Wednesday, February 01, 2006

Bumblebee in the National Press

A very favourable review of Bumblebee Auctions enititled "Move over eBay - this is the police" was published in the Guardian Money section on Saturday January 28, 2006

This website disposes of property that the police have seized or has been handed in, and where the police can't locate the original owner. Stuff on sale reflects criminal tastes; lots of mountain bikes (many "as new"), Nike trainers (new, boxed), jewellery and electrical goods such as laptops and iPods.

It's run on the lines of eBay, where you bid up to a closing date. There are no minimums, so if no one else bids, the item is yours for £1.

PC Tim Wills, who handles disposals on bumblebeeauctions for Sussex Police, says it is not uncommon for bikes to go for under £5. Guardian Money tracked some of the bike auctions last week, and found many sold for £20-£30. The most sought after was a new Giant Yukon bike, which eventually went for £105. That compares with the £299 it retails for elsewhere.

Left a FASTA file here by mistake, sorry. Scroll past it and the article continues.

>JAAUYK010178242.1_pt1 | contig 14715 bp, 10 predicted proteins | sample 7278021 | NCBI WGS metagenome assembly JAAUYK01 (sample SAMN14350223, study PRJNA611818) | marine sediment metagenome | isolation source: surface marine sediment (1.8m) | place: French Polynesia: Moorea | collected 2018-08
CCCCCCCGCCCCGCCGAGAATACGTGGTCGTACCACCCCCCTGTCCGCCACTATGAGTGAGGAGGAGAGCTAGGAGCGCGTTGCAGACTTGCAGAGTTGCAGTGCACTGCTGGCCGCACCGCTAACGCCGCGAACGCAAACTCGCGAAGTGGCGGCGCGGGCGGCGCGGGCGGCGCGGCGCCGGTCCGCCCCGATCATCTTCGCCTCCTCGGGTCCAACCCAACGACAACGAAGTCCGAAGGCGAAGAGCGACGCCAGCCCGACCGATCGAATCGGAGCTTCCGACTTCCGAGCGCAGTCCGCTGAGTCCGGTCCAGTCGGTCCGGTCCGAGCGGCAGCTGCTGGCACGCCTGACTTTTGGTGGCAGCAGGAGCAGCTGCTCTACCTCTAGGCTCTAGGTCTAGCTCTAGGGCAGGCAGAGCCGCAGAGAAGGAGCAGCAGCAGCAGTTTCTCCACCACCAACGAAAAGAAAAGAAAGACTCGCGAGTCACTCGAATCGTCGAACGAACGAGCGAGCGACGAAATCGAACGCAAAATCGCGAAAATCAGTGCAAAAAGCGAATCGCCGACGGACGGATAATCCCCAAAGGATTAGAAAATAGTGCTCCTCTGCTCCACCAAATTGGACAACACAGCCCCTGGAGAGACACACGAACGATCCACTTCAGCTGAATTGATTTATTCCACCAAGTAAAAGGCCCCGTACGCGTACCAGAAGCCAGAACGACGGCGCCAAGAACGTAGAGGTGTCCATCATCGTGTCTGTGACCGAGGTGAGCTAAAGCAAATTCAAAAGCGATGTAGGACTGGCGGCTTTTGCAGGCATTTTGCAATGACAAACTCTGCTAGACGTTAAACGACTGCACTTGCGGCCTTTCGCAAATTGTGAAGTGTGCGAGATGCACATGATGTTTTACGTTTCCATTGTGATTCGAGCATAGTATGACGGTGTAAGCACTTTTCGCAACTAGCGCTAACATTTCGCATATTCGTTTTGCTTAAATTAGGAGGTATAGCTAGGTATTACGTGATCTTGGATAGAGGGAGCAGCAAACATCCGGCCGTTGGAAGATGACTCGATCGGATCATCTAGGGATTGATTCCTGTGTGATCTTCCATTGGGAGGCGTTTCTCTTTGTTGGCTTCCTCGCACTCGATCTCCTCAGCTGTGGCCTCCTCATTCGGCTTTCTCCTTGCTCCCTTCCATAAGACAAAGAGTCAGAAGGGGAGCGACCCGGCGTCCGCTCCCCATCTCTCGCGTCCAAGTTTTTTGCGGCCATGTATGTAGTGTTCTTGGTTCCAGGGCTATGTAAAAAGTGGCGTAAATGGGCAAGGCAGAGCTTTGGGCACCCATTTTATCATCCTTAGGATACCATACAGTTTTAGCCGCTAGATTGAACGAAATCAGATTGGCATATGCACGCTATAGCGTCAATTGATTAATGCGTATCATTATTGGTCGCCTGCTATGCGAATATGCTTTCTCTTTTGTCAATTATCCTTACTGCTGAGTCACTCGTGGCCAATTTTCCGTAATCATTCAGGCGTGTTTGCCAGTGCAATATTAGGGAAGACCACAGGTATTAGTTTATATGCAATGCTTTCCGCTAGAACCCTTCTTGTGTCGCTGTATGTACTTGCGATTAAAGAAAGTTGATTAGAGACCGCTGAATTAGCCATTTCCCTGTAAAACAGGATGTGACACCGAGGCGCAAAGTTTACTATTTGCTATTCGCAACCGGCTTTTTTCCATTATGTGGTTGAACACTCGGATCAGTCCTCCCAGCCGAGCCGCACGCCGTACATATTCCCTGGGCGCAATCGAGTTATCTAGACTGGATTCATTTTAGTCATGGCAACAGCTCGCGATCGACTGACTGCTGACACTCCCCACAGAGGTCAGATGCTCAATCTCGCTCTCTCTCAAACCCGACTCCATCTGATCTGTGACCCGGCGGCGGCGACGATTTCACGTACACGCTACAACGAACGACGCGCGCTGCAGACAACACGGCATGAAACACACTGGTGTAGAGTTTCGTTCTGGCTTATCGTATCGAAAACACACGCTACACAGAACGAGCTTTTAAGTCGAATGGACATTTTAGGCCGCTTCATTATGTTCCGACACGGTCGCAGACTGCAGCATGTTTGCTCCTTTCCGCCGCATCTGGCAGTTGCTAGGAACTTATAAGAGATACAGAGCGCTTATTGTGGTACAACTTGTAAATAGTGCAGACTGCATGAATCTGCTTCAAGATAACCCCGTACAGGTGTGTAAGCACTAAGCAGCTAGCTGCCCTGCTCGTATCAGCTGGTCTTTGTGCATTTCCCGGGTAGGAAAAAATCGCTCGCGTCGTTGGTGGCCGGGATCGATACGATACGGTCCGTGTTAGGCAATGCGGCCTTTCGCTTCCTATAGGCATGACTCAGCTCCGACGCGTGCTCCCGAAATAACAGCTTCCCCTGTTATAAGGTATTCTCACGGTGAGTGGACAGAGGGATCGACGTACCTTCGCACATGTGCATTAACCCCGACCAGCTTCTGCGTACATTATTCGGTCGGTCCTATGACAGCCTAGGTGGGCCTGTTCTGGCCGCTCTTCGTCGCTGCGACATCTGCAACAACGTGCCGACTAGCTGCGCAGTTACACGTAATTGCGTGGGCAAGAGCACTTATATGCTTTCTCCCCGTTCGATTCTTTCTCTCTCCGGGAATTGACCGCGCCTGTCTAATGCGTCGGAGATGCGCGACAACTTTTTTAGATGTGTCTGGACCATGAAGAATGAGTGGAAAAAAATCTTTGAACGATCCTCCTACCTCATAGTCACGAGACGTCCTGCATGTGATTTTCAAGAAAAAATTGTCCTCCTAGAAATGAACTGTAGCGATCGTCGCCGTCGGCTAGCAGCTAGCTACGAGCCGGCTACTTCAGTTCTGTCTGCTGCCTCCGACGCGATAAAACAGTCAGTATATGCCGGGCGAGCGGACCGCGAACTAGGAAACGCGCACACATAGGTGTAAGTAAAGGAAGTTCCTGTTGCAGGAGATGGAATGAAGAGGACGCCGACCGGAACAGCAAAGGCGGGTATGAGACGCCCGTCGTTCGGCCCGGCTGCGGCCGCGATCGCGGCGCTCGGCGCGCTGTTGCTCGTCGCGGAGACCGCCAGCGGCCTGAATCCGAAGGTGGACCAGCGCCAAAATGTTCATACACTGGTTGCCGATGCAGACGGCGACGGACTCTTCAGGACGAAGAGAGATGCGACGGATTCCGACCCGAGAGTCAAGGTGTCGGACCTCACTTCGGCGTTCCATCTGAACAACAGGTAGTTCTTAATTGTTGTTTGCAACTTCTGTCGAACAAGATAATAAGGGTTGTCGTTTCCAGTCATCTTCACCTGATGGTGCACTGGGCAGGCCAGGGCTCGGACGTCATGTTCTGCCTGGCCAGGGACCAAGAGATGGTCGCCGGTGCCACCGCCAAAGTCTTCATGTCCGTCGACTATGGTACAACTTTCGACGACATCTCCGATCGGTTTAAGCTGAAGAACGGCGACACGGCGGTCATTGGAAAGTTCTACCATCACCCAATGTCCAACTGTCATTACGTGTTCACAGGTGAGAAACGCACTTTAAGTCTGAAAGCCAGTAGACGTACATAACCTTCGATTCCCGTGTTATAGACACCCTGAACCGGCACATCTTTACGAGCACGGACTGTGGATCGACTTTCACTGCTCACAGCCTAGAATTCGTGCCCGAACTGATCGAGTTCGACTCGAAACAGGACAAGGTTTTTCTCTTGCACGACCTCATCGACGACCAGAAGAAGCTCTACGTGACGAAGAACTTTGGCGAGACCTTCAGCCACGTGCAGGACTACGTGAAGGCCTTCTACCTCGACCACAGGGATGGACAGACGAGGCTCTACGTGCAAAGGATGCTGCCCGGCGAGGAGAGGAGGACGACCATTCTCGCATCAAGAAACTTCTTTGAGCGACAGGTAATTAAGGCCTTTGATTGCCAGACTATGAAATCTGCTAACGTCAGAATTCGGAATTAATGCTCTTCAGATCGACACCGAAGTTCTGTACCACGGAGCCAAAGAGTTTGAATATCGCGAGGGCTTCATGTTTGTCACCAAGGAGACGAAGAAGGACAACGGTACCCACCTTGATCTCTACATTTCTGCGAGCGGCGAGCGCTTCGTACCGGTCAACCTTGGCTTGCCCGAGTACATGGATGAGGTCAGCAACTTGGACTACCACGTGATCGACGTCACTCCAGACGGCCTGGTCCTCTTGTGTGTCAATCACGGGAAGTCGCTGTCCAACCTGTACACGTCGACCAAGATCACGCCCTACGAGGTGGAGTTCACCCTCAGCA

Other lots listed this week included HP Laserjet printers (several at £20), mobile phones (a Siemens S55 for £1, including charger and manual), Nike Airmax Plus trainers (£5-£10, courtesy of a particularly prolific shoplifter) and assorted packs of batteries, razors and Oral-B toothbrushes from £1 upwards.

The drawback? You have to collect larger items from the police force that's offloading them. In the case of the Yukon bike above, that would have required a trip to Chichester police station in Sussex. Only 10 of the UK's 43 police forces are on the site, so large parts of the country are not covered. Smaller items listed on bumblebeeauctions (such as trainers) can be posted to you, but at a fee of around £14. You also have to sign up to the Nochex payment system.

PC Wills says: "It used to be the case that we disposed of everything through local auction houses. But we've found that we can make 10 times as much by doing it online. All the money made goes to charity. It's just beginning to build up momentum at the moment. The Metropolitan Police [not currently disposing on the site] is in the wings as are many other forces. In truth, we've got property stores which are full to overflowing."